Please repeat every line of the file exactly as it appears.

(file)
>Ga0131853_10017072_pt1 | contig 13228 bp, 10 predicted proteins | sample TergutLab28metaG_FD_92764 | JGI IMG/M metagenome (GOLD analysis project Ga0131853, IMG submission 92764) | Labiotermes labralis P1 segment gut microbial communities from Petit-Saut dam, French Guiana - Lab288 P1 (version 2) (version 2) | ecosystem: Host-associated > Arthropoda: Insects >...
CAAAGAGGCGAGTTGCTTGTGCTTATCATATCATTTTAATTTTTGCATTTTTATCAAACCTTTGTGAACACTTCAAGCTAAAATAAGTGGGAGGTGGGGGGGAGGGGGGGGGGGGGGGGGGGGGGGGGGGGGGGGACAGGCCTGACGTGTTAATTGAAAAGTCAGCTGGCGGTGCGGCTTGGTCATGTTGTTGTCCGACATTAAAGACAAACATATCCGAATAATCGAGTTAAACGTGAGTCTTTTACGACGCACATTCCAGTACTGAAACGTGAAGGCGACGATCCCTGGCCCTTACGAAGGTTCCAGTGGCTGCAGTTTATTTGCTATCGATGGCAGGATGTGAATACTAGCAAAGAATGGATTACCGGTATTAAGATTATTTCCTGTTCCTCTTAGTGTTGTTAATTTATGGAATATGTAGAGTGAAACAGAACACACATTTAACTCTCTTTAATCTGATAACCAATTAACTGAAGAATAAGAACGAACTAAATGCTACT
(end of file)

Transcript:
>Ga0131853_10017072_pt1 | contig 13228 bp, 10 predicted proteins | sample TergutLab28metaG_FD_92764 | JGI IMG/M metagenome (GOLD analysis project Ga0131853, IMG submission 92764) | Labiotermes labralis P1 segment gut microbial communities from Petit-Saut dam, French Guiana - Lab288 P1 (version 2) (version 2) | ecosystem: Host-associated > Arthropoda: Insects >...
CAAAGAGGCGAGTTGCTTGTGCTTATCATATCATTTTAATTTTTGCATTTTTATCAAACCTTTGTGAACACTTCAAGCTAAAATAAGTGGGAGGTGGGGGGGAGGGGGGGGGGGGGGGGGGGGGGGGGGGGGGGGACAGGCCTGACGTGTTAATTGAAAAGTCAGCTGGCGGTGCGGCTTGGTCATGTTGTTGTCCGACATTAAAGACAAACATATCCGAATAATCGAGTTAAACGTGAGTCTTTTACGACGCACATTCCAGTACTGAAACGTGAAGGCGACGATCCCTGGCCCTTACGAAGGTTCCAGTGGCTGCAGTTTATTTGCTATCGATGGCAGGATGTGAATACTAGCAAAGAATGGATTACCGGTATTAAGATTATTTCCTGTTCCTCTTAGTGTTGTTAATTTATGGAATATGTAGAGTGAAACAGAACACACATTTAACTCTCTTTAATCTGATAACCAATTAACTGAAGAATAAGAACGAACTAAATGCTACT